My favourite 10 easy miso paste substitutes you will have at home, plus a recipe for simple miso paste substitute made with beans, sugars and Marmite (or Vegemite).
Every time I need something quick and easy for lunch, I usually end up making a simple soup, like my Tofu & Mushroom soup recipe. It’s simple to make, it’s filling, and it tastes delicious.
The problem is that I don’t always have all the ingredients, so I end up improvising.
One ingredient that I seems to be always out is miso paste, so over the years, I’ve learned how to replace it in my cooking to make sure the dish still tastes amazing.
Looking for the easiest miso paste substitute?
Just use salt!
Salt is the easiest and cheapest miso paste substitute, you already have at home. If you have flavoured or sea salt, that’s great, but don’t worry to much if not (see my longer notes for salt as a substitution for miso below).
PIN IT & KEEP THIS RECIPE FOR LATER
RECIPES USING MISO PASTE
What is miso paste?
If you ever tasted miso paste on its own, you’d realise that it’s a very concentrated, a salty ingredient with a ton of flavour.
The idea is that you use a little bit to make up a whole soup or other dish and it complements other ingredients.
It’s made from soya beans, so if you are sensitive to soya you might find it difficult to digest and might be looking for an alternative anyway.
How do you use miso paste?
Miso paste is often used in Japanese, Vietnamese or Chinese dishes and you will also often find in European or American fusion recipes (recipes with a twist on traditional Japanese recipes or completely new recipes).
Since miso paste is very concentrated, you usually need only 1/2 teaspoon to 1 teaspoon to flavour your recipe (for 2-4 people – if you are cooking bigger amount, you will of course need more miso paste).
The best thing to do is to follow you recipe and add the right amount of miso paste (and only add more if you feel that the dish needs it, by tasting it first).
You can also use miso paste for flavouring dishes that don’t necessarily have miso down as an ingredient. For example I often add a 1/2 teaspoon of miso paste to a basic soup broth and it immediately taste more interesting!
SOUP RECIPES (THAT YOU CAN FLAVOUR WITH MISO PASTE)
- Traditional vegetable soup >>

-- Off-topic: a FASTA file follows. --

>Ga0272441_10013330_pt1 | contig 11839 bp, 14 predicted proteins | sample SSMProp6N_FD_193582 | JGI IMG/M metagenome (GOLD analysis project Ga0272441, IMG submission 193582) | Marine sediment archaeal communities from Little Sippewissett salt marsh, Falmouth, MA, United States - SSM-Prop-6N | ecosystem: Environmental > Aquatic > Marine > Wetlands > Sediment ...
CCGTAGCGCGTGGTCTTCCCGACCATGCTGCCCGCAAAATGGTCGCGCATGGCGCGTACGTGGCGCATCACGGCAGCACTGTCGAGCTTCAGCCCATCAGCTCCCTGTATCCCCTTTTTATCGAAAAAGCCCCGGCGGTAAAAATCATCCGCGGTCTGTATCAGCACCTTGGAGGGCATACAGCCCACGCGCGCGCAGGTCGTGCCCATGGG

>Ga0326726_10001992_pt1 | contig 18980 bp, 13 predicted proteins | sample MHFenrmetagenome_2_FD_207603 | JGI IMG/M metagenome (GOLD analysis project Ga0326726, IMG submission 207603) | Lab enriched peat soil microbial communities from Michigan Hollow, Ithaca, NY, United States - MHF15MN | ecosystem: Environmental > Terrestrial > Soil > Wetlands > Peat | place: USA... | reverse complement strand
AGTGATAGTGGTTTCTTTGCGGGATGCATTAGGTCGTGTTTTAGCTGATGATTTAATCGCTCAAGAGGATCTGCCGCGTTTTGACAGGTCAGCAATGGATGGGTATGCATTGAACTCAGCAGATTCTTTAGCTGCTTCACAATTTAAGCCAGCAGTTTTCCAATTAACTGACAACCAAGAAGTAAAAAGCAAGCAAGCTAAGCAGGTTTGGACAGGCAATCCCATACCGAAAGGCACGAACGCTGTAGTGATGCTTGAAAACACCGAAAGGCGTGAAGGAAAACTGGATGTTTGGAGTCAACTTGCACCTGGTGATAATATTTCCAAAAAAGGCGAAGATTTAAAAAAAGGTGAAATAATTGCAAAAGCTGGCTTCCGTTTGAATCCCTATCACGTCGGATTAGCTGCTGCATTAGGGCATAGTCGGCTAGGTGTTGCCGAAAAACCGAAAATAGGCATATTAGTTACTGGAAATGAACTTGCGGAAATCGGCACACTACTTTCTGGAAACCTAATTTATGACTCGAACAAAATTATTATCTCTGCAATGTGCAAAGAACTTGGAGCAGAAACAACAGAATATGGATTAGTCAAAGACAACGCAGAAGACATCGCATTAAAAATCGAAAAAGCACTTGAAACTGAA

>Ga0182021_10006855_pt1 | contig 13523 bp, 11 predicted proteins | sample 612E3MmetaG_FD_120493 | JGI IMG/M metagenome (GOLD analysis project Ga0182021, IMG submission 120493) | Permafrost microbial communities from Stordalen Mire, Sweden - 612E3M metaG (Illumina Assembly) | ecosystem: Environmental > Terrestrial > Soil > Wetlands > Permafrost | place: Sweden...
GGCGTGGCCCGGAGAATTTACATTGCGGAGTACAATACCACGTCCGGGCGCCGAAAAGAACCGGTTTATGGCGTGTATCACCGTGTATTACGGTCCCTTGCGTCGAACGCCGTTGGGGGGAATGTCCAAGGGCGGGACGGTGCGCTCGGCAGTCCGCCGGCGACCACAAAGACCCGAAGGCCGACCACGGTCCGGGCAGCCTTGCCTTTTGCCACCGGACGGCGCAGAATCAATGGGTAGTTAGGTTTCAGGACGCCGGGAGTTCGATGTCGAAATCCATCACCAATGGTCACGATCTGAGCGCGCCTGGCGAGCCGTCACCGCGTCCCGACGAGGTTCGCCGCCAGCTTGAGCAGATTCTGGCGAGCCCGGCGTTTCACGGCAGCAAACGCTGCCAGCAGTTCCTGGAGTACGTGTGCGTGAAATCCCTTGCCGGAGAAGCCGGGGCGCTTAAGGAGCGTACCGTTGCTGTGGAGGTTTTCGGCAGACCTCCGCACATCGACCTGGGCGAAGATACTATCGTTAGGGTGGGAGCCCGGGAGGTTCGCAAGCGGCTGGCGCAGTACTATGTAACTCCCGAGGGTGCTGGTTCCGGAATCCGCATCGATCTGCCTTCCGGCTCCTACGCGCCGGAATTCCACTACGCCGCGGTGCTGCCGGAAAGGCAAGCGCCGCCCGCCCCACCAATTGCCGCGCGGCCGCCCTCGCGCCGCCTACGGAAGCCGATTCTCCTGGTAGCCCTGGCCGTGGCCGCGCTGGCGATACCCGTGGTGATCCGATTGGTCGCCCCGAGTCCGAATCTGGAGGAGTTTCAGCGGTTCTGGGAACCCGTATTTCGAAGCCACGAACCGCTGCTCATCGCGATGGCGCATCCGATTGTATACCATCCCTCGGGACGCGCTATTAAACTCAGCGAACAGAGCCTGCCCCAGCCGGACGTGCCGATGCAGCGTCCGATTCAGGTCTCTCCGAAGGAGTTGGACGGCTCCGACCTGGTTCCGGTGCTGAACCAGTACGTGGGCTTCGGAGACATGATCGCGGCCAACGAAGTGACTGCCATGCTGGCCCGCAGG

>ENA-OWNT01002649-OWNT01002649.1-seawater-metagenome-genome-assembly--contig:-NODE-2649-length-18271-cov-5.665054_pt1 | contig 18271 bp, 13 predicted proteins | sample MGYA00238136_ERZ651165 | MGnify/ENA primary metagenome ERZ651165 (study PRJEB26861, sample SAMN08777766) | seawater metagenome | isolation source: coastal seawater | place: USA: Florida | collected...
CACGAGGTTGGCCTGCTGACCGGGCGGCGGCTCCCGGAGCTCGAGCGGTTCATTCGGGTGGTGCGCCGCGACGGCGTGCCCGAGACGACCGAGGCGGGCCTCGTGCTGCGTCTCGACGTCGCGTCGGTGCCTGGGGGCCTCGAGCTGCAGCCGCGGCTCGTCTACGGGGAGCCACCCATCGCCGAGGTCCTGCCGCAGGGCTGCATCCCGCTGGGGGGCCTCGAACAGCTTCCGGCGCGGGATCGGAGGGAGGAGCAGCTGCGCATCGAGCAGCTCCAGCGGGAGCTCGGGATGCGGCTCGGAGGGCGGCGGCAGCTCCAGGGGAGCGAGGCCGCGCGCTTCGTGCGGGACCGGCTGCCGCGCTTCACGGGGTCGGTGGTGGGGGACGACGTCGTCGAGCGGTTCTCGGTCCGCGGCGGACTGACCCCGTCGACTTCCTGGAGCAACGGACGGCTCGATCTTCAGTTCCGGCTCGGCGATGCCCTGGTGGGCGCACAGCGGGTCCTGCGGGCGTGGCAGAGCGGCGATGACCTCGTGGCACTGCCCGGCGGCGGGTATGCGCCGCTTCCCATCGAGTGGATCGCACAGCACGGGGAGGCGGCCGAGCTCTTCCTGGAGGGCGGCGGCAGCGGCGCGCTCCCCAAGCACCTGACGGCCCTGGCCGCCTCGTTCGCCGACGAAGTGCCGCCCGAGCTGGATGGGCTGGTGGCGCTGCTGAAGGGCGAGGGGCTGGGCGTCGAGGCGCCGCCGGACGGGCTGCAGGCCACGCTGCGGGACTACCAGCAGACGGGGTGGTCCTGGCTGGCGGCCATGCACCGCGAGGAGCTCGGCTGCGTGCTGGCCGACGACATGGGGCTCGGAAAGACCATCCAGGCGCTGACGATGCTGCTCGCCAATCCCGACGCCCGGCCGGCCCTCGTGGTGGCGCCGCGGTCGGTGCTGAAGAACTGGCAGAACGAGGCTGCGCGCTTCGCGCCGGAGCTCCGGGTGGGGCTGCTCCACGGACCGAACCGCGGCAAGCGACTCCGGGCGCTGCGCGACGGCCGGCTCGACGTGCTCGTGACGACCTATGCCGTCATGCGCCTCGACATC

- Chicken ramen noodle soup >>
- Rice & chicken soup >>
- Baked Potato Soup (Vegan) >>
- Leek & Potato Soup >>
Can I make traditional miso paste at home?
If you are into experimenting in the kitchen, you might be wondering, whether it’s possible to make your own miso paste substitute if you run out of the shop bought one.
Whilst it’s not impossible, I’d recommend to simply substituting miso paste with something from the list below to work well with your recipe. This is going to be quicker and cheaper too.
Miso paste is traditionally made from soya beans mixed with salt and natural mould bacteria called ‘koji’ and then left to ferment over a period of a very long time.
Some companies also add various grains to improve or change the miso paste flavour. This can include for example rice, rye or barley, which is what gives miso paste it’s earthy taste.
The fermentation process can take anything from several months to several years, which is why I said, that making a miso paste at home (if you’ve just find out that you need it to make your soup) is a no go!
MY FAVOURITE (EASY) MISO PASTE SUBSTITUTES
One thing that often saves me from having to use basic substitutions for miso paste is using a miso powder instead. I usually keep some in the kitchen cupboard, because the shelf life is much longer than the paste.
To make miso powder into a miso paste, use the same amount of powder with the same amount of water and mix it.
For example – mix one teaspoon of miso powder with one teaspoon of water. This should be enough for one portion of soup, but add more if needed.
Salt is one ingredient that I’m sure you’ll have at home if you suddenly run out of miso paste.
Sea salts, smoked sea salts or other flavoured salts are a perfect replacement for miso paste if your recipe only calls for a small amount of miso paste.
I love the different flavours you can achieve with salts – like charcoal salt, himalayan salt or herb-infused salts. You can easily dry herbs at home or use these 6 different herbs to add to your salt for extra flavour.
Using a basic table salt is absolutely fine too.
To replace the miso paste in the recipe with salt, simply add a pinch of your favourite salt, taste and add more if needed.
To make the salty flavour more interesting you can also add a bit of dry yeast (if you have any leftovers from baking bread). 1/4 – 1/2 teaspoon should be enough to add flavour without changing the texture of your dish too much. This would be about 1/5 of a active yeast packet which is about 7 grams or 2 1/4 teaspoons.
SALT & SEASONING MIXES THAT YOU CAN USE INSTEAD OF MISO PASTE
- Chili Spice Mix – mix in more salt to dilute the chilli flavour >>
- Guacamole Spice >>
- Everyday Seasoning Spice Mix >>
Soy sauce is fairly intense in flavour like miso paste, but it contains more salt.